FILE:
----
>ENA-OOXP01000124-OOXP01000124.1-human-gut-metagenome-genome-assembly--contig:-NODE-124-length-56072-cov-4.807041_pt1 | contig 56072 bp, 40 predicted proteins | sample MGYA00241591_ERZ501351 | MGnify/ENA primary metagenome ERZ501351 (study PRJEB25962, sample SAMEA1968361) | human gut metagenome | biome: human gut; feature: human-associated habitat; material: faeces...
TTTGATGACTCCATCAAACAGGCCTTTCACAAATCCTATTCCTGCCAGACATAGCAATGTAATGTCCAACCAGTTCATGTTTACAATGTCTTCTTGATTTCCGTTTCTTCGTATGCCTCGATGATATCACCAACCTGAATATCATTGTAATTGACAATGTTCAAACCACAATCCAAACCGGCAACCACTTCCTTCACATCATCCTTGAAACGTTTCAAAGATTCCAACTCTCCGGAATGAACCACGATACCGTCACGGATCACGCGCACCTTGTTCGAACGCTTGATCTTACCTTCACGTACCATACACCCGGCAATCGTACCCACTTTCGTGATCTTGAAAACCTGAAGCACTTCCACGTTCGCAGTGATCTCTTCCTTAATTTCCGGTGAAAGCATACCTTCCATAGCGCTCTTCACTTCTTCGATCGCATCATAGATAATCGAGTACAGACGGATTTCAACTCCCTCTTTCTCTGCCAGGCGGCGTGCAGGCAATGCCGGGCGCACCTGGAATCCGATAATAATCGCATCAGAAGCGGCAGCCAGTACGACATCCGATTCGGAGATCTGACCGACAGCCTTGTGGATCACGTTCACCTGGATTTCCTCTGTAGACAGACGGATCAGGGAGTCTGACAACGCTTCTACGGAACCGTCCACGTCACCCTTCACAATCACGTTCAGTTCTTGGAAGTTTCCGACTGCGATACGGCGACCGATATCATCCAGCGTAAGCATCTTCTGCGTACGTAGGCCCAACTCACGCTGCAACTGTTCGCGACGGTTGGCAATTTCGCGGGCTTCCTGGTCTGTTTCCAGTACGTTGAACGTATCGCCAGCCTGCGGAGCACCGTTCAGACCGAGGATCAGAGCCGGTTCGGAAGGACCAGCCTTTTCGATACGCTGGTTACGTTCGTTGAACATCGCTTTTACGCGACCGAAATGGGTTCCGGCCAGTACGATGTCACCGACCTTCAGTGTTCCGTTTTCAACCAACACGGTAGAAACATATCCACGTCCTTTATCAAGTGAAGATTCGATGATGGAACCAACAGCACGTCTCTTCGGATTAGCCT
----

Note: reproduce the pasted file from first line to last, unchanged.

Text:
>ENA-OOXP01000124-OOXP01000124.1-human-gut-metagenome-genome-assembly--contig:-NODE-124-length-56072-cov-4.807041_pt1 | contig 56072 bp, 40 predicted proteins | sample MGYA00241591_ERZ501351 | MGnify/ENA primary metagenome ERZ501351 (study PRJEB25962, sample SAMEA1968361) | human gut metagenome | biome: human gut; feature: human-associated habitat; material: faeces...
TTTGATGACTCCATCAAACAGGCCTTTCACAAATCCTATTCCTGCCAGACATAGCAATGTAATGTCCAACCAGTTCATGTTTACAATGTCTTCTTGATTTCCGTTTCTTCGTATGCCTCGATGATATCACCAACCTGAATATCATTGTAATTGACAATGTTCAAACCACAATCCAAACCGGCAACCACTTCCTTCACATCATCCTTGAAACGTTTCAAAGATTCCAACTCTCCGGAATGAACCACGATACCGTCACGGATCACGCGCACCTTGTTCGAACGCTTGATCTTACCTTCACGTACCATACACCCGGCAATCGTACCCACTTTCGTGATCTTGAAAACCTGAAGCACTTCCACGTTCGCAGTGATCTCTTCCTTAATTTCCGGTGAAAGCATACCTTCCATAGCGCTCTTCACTTCTTCGATCGCATCATAGATAATCGAGTACAGACGGATTTCAACTCCCTCTTTCTCTGCCAGGCGGCGTGCAGGCAATGCCGGGCGCACCTGGAATCCGATAATAATCGCATCAGAAGCGGCAGCCAGTACGACATCCGATTCGGAGATCTGACCGACAGCCTTGTGGATCACGTTCACCTGGATTTCCTCTGTAGACAGACGGATCAGGGAGTCTGACAACGCTTCTACGGAACCGTCCACGTCACCCTTCACAATCACGTTCAGTTCTTGGAAGTTTCCGACTGCGATACGGCGACCGATATCATCCAGCGTAAGCATCTTCTGCGTACGTAGGCCCAACTCACGCTGCAACTGTTCGCGACGGTTGGCAATTTCGCGGGCTTCCTGGTCTGTTTCCAGTACGTTGAACGTATCGCCAGCCTGCGGAGCACCGTTCAGACCGAGGATCAGAGCCGGTTCGGAAGGACCAGCCTTTTCGATACGCTGGTTACGTTCGTTGAACATCGCTTTTACGCGACCGAAATGGGTTCCGGCCAGTACGATGTCACCGACCTTCAGTGTTCCGTTTTCAACCAACACGGTAGAAACATATCCACGTCCTTTATCAAGTGAAGATTCGATGATGGAACCAACAGCACGTCTCTTCGGATTAGCCT